New Soft-Bodied Robot LEAP Is Inspired From Cheetah

Soft-Bodied Robot LEAP Is Inspired From Cheetah

The image that pops up in our head when we talk about soft-bodied robots is a robot similar to a caterpillar that slowly crawls. However, a new soft-bodied robot is about to change your perception by leaping just like a cheetah does.

Soft-Bodied Robot LEAP Is Inspired From Cheetah

Cheetah is the fastest land animal and runs by carrying out the flexing of their spines between two states that are stable. A consortium comprised of American scientists was working on replicating this particular motion in a soft-bodied robot. The result has been named LEAP – Leveraging Elastic instabilities for Amplified Performance.

This soft-bodied robot doesn’t feature any muscles or a biological spine. Instead, it comes equipped with two soft pneumatic actuators and a flexible spring-loaded mechanical spine. The two actuators are pumped with air and pumped out of them so that energy is stored and then released suddenly. That leads to the spring being triggered thus flexing the spine from one stable state to another. The bot is able to make use of this to exert force against the ground and leaping off of it.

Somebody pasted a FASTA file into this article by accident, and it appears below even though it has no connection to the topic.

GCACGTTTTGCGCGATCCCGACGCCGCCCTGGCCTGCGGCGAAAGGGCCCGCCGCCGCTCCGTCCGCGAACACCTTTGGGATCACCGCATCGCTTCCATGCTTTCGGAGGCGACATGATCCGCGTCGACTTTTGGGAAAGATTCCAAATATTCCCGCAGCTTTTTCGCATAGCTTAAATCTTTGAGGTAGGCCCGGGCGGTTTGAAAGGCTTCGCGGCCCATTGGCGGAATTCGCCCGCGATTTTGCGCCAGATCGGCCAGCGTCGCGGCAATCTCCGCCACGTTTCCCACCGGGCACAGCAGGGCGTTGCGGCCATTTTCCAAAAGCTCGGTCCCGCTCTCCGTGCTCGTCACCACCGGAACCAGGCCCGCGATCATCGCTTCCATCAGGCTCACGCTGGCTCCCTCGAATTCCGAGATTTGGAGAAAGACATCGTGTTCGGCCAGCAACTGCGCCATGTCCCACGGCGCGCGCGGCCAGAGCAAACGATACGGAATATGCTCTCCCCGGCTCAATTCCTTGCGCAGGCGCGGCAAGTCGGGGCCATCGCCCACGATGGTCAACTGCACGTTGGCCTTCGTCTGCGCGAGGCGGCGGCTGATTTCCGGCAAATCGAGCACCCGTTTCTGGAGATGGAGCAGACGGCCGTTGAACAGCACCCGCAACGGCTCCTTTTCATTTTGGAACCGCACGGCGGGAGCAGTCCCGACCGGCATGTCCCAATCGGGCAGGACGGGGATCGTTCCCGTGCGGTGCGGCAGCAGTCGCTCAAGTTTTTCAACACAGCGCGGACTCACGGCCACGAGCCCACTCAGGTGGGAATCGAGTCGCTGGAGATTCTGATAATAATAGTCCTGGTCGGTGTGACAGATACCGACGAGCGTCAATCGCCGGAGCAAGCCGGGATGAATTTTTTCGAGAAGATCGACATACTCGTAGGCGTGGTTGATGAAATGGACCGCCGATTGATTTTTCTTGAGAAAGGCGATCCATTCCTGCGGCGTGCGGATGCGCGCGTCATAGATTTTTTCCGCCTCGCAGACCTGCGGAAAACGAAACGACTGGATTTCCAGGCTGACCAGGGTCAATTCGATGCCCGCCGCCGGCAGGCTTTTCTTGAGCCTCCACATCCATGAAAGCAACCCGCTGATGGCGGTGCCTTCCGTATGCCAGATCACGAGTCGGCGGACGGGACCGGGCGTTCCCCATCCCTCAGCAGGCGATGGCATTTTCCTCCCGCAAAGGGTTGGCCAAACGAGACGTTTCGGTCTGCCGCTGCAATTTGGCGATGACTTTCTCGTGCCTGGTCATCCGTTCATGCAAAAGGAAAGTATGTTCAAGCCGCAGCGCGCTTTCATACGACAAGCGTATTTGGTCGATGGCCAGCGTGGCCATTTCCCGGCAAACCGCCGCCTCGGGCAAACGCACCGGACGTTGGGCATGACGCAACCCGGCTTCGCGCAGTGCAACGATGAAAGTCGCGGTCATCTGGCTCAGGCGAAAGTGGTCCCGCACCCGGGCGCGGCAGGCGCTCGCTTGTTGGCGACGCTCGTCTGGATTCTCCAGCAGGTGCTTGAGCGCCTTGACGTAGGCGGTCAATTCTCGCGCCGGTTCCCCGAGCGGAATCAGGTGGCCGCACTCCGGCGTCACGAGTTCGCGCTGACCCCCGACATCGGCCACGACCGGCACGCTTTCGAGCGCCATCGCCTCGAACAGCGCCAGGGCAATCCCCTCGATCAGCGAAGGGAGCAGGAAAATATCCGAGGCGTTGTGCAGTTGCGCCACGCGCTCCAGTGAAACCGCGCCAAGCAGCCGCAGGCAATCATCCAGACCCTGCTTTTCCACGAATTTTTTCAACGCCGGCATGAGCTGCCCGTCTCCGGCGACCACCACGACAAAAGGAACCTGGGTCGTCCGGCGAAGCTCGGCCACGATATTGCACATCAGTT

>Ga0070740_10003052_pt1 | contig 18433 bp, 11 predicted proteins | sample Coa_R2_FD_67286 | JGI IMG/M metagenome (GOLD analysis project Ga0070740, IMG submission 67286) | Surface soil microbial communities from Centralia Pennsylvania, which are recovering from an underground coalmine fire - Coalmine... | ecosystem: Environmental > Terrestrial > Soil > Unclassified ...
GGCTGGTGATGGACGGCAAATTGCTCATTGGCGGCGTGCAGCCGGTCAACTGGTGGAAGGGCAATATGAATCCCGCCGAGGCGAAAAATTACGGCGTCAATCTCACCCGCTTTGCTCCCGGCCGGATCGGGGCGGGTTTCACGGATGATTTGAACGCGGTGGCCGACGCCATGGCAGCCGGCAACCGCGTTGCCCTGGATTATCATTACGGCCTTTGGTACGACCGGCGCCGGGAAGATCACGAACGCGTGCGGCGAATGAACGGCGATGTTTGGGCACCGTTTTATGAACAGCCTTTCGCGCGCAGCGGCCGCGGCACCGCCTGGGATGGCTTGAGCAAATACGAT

Soft-Bodied Robot LEAP Is Inspired From Cheetah

The soft-bodied robot LEAP is capable of moving at a speed of 2.7 body lengths per second across terrain that is comprised of a flat and solid surface. In comparison, conventional soft robots have a maximum of 0.8 on land and 0.7 when swimming. The team has also managed to create smaller robots that measure in at 7 centimeters long and weigh in at 45 grams only. When these robots work together, they are able to move up against an item from all sides and can then lift it up from the ground by extending their spines simultaneously.

North Carolina State University’s Assistant Professor Jie Yin said, ‘Potential applications include search and rescue technologies, where speed is essential, and industrial manufacturing robotics. For example, imagine production line robotics that is faster, but still capable of handling fragile objects.’

A paper on the research has already been published in the journal Science Advances.

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